What happens when you are moving from, say Scrum into Kanban… A lot of the Kanban teams are using their ideas of features. And then, the idea is, they want to take the feature from… As you said, from concept to cash or whatever, and bring that through their system of software development.  When I look at the differences between what we call like a Scrum or XP, and the Kanban process. The Kanban processes really are the lean process that the software development uses. We are looking at mapping your process as it stands. Seeing where the bottlenecks are, using a board to map your flow, see where the bottlenecks are, and then try and fix those bottlenecks as you’d go.

You’re going to use a lot of the Agile methods for software engineering. Some people even use iterations during their Kanban. But, for the most part, you’re looking in the flow of things. You aren’t really doing fixed link iteration, time?box iterations. You’re doing more of… I don’t want to say one piece flow because that’s wrong.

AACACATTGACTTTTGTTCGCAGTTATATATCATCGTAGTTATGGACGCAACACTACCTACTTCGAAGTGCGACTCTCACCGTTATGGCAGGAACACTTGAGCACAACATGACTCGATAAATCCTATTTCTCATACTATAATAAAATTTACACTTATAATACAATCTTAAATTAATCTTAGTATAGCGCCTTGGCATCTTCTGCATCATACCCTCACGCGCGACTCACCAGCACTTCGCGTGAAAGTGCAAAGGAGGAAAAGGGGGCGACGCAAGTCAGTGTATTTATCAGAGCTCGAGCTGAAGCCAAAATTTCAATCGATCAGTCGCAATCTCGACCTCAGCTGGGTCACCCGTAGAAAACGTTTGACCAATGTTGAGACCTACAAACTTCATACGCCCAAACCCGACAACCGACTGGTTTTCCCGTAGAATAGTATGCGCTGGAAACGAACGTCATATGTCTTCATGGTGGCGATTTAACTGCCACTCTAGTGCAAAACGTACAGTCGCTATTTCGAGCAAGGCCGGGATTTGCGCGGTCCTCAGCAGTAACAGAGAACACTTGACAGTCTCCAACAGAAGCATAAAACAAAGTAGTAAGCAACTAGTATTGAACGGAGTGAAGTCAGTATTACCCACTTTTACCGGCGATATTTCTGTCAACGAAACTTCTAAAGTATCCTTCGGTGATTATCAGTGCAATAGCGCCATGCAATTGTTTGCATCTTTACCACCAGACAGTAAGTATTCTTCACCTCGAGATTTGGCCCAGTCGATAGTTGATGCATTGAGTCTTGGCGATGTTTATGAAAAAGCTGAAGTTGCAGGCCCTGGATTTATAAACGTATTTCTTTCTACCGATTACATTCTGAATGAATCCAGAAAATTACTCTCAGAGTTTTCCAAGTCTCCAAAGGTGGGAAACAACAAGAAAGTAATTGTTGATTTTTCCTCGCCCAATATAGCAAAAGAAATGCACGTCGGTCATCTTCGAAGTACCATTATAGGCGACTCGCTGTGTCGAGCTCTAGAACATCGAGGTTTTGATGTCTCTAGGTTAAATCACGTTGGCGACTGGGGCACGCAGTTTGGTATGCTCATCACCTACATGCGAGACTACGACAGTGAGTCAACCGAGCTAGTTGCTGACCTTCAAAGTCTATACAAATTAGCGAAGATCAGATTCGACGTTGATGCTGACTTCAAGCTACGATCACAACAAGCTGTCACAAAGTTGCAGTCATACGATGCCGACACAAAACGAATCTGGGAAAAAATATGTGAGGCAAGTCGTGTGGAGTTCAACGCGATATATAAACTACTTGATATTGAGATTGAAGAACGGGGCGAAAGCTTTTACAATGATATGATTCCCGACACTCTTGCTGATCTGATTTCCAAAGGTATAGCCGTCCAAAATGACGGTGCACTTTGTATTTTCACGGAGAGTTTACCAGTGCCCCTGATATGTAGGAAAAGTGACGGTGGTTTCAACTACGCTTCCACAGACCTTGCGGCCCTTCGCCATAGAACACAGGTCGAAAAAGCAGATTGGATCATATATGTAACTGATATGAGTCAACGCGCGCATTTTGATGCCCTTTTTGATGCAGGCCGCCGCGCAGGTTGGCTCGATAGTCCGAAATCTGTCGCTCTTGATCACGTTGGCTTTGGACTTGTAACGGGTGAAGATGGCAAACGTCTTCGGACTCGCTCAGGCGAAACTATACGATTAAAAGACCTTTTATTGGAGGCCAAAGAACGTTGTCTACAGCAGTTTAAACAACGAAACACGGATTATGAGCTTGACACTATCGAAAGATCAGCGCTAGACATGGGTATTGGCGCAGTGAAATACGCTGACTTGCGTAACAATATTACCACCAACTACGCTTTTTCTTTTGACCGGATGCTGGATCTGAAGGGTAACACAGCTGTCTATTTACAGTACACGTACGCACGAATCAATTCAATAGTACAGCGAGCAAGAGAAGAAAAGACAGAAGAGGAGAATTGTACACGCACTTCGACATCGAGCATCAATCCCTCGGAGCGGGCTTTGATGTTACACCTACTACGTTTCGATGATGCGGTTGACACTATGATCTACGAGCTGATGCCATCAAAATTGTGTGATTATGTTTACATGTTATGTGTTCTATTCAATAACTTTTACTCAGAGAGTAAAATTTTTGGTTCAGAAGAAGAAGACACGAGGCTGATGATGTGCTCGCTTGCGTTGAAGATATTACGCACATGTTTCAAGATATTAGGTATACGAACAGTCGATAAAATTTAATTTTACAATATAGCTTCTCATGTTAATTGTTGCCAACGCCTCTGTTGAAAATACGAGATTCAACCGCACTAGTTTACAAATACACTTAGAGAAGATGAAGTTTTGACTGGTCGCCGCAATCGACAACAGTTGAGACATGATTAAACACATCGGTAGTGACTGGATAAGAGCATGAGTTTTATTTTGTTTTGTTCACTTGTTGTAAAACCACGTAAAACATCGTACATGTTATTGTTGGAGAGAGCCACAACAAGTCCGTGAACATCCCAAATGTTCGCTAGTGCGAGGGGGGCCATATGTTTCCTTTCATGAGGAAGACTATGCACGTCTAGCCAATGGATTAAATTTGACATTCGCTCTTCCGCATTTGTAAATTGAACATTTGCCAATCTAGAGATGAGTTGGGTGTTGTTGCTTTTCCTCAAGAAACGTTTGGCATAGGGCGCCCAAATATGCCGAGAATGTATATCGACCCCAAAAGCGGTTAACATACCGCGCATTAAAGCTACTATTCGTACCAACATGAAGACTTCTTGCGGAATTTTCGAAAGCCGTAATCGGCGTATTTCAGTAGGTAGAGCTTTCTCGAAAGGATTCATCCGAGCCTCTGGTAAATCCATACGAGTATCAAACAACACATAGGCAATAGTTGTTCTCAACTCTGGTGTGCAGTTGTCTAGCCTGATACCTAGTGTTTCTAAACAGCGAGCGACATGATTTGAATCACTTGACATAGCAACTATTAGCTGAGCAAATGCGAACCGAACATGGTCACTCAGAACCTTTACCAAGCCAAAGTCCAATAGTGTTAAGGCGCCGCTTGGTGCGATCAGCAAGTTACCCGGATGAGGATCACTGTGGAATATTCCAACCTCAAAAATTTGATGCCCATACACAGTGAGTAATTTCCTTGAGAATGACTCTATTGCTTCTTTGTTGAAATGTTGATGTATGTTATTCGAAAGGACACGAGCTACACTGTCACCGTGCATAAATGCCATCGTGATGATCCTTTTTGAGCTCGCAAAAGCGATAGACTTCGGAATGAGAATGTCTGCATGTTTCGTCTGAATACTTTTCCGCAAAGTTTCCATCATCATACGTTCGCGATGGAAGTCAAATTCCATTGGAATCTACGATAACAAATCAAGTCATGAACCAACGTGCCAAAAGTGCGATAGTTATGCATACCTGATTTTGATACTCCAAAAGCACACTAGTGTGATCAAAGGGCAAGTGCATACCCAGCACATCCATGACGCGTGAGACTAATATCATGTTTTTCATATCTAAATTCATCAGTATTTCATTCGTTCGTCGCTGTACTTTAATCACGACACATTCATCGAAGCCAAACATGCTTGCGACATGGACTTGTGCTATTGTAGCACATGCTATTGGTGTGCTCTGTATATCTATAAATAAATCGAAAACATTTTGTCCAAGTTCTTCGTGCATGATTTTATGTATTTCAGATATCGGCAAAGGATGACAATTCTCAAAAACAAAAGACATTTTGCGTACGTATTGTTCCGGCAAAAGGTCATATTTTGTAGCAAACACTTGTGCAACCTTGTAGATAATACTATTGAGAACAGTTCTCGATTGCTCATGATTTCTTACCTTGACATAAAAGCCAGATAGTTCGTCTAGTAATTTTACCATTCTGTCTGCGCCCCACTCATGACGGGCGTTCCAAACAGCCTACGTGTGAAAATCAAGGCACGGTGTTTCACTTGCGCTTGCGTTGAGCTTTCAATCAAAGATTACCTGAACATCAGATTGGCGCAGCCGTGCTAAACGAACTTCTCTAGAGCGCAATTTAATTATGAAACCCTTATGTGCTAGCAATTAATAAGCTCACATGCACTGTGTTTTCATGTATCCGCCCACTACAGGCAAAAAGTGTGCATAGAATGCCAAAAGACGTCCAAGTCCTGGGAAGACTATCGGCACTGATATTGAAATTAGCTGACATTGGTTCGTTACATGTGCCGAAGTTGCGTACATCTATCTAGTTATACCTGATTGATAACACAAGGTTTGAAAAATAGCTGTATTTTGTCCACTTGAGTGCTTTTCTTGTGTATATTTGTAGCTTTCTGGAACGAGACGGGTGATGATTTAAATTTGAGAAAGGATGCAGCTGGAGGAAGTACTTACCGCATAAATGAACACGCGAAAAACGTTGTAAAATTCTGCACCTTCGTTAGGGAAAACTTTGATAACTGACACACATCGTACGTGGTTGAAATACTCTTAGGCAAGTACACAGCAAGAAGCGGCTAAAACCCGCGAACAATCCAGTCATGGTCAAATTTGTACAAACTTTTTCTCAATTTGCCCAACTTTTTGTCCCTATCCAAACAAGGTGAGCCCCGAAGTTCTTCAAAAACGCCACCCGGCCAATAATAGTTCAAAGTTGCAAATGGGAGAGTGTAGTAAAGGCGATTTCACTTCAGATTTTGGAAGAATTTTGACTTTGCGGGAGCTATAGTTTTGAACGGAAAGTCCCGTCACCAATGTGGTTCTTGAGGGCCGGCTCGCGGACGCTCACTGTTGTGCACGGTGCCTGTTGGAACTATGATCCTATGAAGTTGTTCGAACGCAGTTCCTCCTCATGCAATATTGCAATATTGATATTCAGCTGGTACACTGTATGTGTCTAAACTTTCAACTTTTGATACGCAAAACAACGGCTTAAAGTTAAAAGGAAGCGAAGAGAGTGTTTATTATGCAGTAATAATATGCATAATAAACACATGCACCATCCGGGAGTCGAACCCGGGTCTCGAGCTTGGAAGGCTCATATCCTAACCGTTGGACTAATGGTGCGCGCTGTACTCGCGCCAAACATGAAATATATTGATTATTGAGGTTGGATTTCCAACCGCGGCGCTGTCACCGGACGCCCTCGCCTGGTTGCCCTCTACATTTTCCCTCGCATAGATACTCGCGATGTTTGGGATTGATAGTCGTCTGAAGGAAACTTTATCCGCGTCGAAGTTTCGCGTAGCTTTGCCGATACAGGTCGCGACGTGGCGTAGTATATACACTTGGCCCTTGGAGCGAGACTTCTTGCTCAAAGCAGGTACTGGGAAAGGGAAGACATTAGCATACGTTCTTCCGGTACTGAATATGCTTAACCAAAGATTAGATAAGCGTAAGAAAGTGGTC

I mean, we would love to get to one piece flow. But I don’t know anybody who would claim that they’re doing one piece flow in a software Kanban. At least, I’ve not heard of anybody doing that.

Lean Sales and Marketing: Learn about using CAP-Do

Lean Engagement Team (More Info)


Is Your Sales Team Prepared to Sell to a Team

We spend a lot of time discussing the inner working of our teams and breaking down silos between everyone. We will all admit that it requires work, and most of us will even say maybe some outside help or facilitation. When we start working with others, we might even if we are real progressive, invite vendors into the mix. The next step is inviting customers into the mix. These are somewhat common, at least the discussion about them are, and progressive steps to be taking. However, how often do we train our sales force on selling to this environment?